Doing a literature review on a topic that is new to me at the moment, I am especially interested in papers that are cited across several of the papers I'm currently focussing on. I was wondering if there is a tool out there, which I can feed with a list of the papers I'm reading, and that will provide me with a set of shared references. Looking into Web of Science, Scopus and Google Scholar, I couldn't find something resembling such an option, but maybe I have just overseen it. Googling for a tool like this proved also difficult, maybe because I couldn't find the propper search terms.

I know that there is an api for Scopus, with which one could probably write a Python Script to perform such a task, but I rather not reinvent the wheel and waste time (although it'd probably be fun to check out the Scopus api).

  • There have been articles that study the relationships and citation patterns of papers, but they must use custom-scraped data sets. This would be so useful to browse for individual researchers. If I could select 40 papers on a topic and quickly see overlapping referenced papers and citing papers that may indicate progress, it would be much easier to find 'cornerstone' papers on a narrow research topic, and to find the latest research on that topic...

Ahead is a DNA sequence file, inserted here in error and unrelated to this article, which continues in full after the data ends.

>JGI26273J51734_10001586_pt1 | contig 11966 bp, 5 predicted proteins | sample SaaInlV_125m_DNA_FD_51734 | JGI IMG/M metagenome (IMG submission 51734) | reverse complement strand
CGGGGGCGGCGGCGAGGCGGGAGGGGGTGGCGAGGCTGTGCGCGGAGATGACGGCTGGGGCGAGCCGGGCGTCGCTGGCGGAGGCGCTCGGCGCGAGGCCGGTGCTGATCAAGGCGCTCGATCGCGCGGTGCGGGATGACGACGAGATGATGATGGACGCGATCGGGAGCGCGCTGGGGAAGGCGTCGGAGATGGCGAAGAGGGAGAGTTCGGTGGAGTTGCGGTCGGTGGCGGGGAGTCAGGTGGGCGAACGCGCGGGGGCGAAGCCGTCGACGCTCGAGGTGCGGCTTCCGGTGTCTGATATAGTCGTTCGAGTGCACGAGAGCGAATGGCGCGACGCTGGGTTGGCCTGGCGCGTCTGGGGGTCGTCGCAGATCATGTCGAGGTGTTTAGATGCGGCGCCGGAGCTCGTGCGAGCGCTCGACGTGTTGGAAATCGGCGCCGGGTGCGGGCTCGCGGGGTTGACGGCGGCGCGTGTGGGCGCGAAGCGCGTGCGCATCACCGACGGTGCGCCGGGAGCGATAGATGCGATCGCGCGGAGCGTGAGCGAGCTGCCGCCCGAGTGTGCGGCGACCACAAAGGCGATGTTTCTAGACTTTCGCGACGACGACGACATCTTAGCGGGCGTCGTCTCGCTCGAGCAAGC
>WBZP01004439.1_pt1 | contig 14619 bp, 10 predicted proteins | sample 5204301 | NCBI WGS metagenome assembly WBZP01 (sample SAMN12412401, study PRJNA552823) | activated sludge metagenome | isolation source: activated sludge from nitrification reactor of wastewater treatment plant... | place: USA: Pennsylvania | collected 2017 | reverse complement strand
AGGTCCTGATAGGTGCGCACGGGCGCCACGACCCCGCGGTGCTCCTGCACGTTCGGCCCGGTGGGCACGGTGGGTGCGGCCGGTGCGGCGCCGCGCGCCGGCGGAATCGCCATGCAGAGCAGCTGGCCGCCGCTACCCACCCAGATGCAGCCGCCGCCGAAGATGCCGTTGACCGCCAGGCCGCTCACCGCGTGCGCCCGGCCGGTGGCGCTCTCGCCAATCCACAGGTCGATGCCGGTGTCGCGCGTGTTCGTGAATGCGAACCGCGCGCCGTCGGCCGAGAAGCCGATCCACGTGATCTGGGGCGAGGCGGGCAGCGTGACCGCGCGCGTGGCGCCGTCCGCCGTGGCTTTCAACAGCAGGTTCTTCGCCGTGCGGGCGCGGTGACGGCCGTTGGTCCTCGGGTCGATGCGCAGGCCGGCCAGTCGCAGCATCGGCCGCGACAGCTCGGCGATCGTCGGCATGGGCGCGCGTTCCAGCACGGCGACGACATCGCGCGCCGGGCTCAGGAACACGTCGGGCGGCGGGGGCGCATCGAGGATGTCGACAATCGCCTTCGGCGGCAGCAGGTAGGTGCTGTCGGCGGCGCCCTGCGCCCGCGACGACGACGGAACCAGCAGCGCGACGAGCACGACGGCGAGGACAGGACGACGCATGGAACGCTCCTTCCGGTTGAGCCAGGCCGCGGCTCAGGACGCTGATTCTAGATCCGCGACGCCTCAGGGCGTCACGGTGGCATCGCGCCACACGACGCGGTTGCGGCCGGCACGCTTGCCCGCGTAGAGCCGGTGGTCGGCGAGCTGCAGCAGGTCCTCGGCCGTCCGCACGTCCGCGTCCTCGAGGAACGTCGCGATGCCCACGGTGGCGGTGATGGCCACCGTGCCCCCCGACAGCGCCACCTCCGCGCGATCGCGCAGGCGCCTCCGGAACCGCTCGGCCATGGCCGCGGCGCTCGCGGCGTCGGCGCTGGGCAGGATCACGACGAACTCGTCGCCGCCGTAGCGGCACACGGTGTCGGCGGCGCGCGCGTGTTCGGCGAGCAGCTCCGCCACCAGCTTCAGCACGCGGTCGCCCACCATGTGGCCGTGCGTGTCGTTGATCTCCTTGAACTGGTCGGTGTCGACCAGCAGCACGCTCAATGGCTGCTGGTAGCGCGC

– user15741
    Commented Oct 6, 2017 at 14:02

1 Answer 1


The process of finding the intersection of the references in a given set of papers is known as bibliographic coupling and was first proposed by M. M. Kessler in 1963 in a paper that sadly remains locked behind a paywall 52 years later. Kessler was thinking about doing this for pairs of papers but of course you could do this for an arbitrary number. What might also be interesting would be to look for the set of papers reachable by following citation trails backward in time through any number of steps.

I am unaware of any on-line tools that perform this type of comparison for you, though it would not be hard to build such a thing if you had access to a big enough citation graph.

  • Thanks for your post and to point out the wikipedia article! I still have some hope that there might be a tool out there that just does this kind of analysis. Commented Aug 4, 2015 at 7:33

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